Reforming the New Confirmation Process: Replacing 'Despise and Resent' with 'Advice and Consent'
Brannon P. Denning
Samford University - Cumberland School of Law
Administrative Law Review, Vol. 53, No. 1, Winter 2001
My essay analyzes recent confirmation controversies involving Bill Lann Lee, James Hormel, and Richard Holbrooke, among others. I argue that these controversies have highlighted Senate customs, like the "hold," that give senators a de facto veto power over presidential nominees. These customs developed under old Senate norms that had built-in safeguards against abuses; but, I argue, a "new Senate style" has emerged with which these old customs are a poor fit. My contention is that the Senate should undertake reforms to rein in obstructionist senators before the executive branch, which has already begun to circumvent the Senate through the use of open-ended "acting" appointments and recess appointments, bypasses it altogether.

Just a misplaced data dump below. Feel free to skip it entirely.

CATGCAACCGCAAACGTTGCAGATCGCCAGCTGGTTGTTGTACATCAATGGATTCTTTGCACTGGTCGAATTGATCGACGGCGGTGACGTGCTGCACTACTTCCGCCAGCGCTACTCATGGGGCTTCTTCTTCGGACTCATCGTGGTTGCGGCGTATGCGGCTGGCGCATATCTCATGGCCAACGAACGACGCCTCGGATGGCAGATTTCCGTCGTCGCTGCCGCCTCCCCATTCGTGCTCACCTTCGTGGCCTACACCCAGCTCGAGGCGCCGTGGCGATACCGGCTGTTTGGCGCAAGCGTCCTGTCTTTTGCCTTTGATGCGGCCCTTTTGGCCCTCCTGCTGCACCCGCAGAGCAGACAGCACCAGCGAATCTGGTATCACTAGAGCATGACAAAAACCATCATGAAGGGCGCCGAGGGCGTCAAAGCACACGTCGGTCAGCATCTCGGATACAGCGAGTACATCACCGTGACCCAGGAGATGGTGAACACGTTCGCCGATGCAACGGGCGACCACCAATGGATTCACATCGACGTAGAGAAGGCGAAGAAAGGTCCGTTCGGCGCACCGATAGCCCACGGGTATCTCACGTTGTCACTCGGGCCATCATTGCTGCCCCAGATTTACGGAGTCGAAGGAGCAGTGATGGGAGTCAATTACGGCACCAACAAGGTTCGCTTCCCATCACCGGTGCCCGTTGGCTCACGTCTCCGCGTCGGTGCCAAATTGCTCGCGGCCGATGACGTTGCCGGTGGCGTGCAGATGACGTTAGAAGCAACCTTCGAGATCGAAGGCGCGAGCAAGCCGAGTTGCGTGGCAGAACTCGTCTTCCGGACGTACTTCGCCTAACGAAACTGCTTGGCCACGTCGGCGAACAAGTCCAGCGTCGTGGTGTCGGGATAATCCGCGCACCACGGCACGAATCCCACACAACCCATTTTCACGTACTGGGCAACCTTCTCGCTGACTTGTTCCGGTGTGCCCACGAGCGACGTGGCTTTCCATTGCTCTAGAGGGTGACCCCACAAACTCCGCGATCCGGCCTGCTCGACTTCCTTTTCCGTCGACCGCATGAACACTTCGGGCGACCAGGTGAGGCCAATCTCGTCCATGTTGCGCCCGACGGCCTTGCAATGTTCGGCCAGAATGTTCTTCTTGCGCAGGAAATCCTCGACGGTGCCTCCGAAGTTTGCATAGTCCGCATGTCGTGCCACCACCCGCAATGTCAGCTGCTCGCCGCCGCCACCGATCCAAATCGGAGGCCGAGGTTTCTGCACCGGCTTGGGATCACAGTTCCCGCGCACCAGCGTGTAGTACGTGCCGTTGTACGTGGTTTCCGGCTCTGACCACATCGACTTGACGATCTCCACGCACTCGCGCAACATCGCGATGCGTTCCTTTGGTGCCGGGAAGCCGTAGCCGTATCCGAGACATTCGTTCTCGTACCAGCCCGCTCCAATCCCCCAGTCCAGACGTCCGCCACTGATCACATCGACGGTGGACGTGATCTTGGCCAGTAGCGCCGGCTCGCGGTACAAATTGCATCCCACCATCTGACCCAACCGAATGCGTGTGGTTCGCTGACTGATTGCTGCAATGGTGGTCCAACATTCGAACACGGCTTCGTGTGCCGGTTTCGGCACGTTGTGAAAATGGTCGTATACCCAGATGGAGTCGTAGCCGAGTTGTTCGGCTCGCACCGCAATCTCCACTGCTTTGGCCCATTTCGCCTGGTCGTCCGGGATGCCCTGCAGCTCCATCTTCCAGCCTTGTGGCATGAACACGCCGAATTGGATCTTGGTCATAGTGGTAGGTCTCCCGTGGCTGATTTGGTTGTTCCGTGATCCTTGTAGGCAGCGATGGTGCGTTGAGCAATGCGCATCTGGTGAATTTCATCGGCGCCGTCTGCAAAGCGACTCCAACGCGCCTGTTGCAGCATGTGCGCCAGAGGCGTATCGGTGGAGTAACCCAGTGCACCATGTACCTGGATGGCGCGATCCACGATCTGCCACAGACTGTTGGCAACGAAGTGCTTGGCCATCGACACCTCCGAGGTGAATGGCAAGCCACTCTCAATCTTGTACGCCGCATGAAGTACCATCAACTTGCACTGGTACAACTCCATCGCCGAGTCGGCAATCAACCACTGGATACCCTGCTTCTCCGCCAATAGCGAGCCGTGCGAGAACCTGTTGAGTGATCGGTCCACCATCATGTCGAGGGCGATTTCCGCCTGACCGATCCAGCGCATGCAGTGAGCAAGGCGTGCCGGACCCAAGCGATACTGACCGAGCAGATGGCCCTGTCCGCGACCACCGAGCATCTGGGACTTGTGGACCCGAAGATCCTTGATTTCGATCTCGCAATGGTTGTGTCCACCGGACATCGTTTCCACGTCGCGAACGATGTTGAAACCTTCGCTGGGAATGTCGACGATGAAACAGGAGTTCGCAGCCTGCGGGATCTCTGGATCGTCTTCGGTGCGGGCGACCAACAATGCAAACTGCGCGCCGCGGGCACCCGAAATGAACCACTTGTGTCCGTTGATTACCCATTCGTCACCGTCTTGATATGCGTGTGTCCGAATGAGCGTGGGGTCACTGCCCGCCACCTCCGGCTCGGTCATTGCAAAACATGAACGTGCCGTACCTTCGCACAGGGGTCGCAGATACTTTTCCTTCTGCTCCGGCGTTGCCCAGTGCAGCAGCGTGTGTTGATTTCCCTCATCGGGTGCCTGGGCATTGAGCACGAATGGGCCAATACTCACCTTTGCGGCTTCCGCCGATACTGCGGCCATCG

In addition to describing the replacement of the old Senate norms with new ones, and detailing the effect those new norms have had on Senate behavior in the confirmation process, I suggest several reforms that the Senate could undertake to prevent the irresponsible use of Senate power from further eroding its important responsibility to offer "advice and consent" to presidential nominations. These reforms range from making needed changes to the Senate's rules to creating an informal process for providing "advice" to presidents during the nomination process.
Keywords: Confirmation, Senate, President, appointments, Appointments Clause, Article II, Constitution, Separation of Powers, Advice and Consent
JEL Classification: K100Accepted Paper Series
Date posted: September 21, 2001
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